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Teaching life skills at Hilltop Storefront

January 5, 2017

 

Three years ago, the Community Lunch Box Program added a cooking area for the students at Hilltop Storefront School.  It created opportunities for students in Grades 10 through 12 to earn school credits, learn transferable life skills including baking and cooking, as well as build positive relationships amongst students and teachers.

 

Grade 12 Storefront student Tristan Keshane said “I’ve learned to add spices to the meals I cook, make things taste better. It makes me come back and I get to learn.”

 

“We have foods’ class every Tuesday. The students provide us with a recipe they want to cook in advance and then we get the ingredients they need to cook. They make enough to be able to feed the class,” Hilltop outreach co-ordinator, Sarah Van De Kerckhove stated. She added that “Prior to us having the stove and cooking area when we had our Christmas luncheon, Thanksgiving luncheon, the teachers always prepped everything at home the night before and brought it in the next day to serve it. Now, we carve the turkey and prepare everything else in-house, at storefront. The students help peeling vegetables. It makes it a lot easier and the students learn how to cook using the same process. It breaks up the monotony of the school day and makes it a fun place to learn. They like the good things.”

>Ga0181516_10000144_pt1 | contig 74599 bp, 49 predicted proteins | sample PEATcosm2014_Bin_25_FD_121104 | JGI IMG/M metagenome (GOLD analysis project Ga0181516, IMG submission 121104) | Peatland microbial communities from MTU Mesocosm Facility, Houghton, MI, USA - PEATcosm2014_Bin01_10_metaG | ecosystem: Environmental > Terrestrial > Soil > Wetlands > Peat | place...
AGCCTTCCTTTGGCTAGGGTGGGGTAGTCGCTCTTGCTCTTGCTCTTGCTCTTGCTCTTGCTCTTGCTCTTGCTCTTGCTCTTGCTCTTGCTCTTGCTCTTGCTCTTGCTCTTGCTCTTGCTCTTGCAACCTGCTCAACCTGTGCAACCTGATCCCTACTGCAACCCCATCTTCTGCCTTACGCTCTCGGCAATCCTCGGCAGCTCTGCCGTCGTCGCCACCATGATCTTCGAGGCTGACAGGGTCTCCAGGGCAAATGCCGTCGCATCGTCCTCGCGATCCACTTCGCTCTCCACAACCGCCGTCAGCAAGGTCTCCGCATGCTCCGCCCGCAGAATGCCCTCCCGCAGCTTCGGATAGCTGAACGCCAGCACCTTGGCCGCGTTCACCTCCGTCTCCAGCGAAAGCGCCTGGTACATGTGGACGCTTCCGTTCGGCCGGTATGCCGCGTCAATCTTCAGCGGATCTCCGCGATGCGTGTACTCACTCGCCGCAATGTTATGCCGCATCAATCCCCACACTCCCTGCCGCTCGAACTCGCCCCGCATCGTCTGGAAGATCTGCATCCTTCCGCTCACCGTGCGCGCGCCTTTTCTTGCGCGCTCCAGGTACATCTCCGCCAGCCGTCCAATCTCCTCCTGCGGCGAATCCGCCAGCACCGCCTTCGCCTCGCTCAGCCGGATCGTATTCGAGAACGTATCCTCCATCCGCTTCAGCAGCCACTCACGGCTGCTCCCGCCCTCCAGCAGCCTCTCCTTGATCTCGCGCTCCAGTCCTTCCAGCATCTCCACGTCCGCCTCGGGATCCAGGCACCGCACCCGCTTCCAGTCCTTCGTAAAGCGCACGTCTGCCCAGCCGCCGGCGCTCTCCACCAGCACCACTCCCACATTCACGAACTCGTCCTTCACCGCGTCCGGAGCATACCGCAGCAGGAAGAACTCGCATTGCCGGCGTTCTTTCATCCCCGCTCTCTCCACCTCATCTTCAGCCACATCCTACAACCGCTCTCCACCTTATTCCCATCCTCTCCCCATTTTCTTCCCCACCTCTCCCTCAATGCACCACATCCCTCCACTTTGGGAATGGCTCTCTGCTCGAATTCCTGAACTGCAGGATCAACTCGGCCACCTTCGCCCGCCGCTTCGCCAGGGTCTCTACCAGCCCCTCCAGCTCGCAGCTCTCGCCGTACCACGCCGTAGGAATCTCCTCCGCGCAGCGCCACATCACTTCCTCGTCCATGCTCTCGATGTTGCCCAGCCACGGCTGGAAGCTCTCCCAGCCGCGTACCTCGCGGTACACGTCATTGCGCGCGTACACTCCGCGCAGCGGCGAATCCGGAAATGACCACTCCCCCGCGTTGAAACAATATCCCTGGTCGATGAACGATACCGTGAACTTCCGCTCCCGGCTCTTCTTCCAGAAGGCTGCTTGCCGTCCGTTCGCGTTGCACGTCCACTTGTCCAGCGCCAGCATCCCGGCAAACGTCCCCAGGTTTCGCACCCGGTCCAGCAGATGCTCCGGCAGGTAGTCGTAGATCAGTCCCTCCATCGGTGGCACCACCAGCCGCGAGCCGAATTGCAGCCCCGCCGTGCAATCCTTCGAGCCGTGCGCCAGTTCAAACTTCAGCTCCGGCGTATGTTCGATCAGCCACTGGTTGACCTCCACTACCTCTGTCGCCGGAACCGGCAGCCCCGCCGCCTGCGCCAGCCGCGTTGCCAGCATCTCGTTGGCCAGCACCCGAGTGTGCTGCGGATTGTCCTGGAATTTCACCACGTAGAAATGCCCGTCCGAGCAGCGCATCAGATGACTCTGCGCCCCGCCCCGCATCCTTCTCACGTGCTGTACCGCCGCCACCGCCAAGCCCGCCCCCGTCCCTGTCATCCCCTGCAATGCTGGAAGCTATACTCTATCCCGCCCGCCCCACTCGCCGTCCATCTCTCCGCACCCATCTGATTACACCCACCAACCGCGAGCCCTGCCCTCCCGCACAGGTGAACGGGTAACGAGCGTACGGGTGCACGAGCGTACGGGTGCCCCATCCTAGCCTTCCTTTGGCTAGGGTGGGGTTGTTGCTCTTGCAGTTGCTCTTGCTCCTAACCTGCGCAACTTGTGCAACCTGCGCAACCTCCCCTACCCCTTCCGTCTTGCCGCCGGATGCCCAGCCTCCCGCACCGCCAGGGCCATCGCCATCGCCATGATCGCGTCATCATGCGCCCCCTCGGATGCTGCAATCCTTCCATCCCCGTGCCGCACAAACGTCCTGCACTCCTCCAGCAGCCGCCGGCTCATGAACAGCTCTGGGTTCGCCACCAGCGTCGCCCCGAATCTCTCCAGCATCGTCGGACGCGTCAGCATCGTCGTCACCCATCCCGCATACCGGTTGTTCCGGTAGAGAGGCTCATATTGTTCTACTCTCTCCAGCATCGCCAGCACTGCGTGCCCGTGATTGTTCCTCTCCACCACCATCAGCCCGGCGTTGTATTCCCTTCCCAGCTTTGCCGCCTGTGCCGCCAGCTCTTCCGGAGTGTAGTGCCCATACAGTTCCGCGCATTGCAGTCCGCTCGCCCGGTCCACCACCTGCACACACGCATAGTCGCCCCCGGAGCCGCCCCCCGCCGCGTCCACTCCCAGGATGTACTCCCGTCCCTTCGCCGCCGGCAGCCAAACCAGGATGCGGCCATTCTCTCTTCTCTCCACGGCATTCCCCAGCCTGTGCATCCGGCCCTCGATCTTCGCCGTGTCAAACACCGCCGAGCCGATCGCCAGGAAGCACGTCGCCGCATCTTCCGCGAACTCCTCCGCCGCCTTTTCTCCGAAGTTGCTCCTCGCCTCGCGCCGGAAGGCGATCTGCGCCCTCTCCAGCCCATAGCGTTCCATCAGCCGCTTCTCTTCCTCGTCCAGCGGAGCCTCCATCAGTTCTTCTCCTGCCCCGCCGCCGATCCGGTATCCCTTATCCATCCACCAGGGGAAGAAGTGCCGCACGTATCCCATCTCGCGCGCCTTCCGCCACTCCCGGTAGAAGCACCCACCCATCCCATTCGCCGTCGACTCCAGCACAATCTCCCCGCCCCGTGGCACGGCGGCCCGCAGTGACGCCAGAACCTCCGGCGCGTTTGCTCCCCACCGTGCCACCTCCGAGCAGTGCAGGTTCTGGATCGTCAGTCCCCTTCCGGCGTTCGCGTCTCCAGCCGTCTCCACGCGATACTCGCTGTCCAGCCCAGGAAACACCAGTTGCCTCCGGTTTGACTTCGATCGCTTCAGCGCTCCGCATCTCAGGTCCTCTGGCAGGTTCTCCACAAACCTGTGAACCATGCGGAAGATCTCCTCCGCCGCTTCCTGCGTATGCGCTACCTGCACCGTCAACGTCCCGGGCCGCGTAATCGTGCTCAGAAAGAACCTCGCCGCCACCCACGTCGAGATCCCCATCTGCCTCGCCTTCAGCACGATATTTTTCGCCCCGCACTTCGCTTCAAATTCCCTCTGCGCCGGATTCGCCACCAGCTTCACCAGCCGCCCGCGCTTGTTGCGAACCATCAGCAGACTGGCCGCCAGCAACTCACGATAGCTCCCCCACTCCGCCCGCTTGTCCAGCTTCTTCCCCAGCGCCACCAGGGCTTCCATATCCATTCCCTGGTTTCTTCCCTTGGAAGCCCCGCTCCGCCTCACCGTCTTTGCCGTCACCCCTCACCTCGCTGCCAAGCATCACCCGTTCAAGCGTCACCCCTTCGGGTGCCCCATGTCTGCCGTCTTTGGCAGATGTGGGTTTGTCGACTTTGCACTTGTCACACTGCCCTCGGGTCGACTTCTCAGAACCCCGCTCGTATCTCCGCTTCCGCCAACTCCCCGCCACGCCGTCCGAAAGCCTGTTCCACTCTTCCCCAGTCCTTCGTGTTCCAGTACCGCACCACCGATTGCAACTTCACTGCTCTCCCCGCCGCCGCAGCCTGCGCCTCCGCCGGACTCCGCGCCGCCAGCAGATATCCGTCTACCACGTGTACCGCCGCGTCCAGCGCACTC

Kieran Matthews, a grade 12 student from Storefront, says baked chicken alfredo is his favourite meal prepared at the school. 

 

Tammy Johnson, Hilltop Outreach receptionist, says “Trish Gilmore from Community Lunch Box provides Storefront with bagels, doughnuts, and bread to make the students’ lunches. Many students are on a limited budget and live on their own. Students also have access to the various food items to take home.” 

 

Tammy further added that Trish does weekly cooking supply shopping for Storefront as well.

 

Tammy believes that The Community Lunch Box Program gives teachers the opportunity to build positive connections within the community and with their students.

 

“Let’s face it," she said, “some students come through the front door and they haven’t had anything to eat. Having this cooking area allows students to learn better on a full stomach.”

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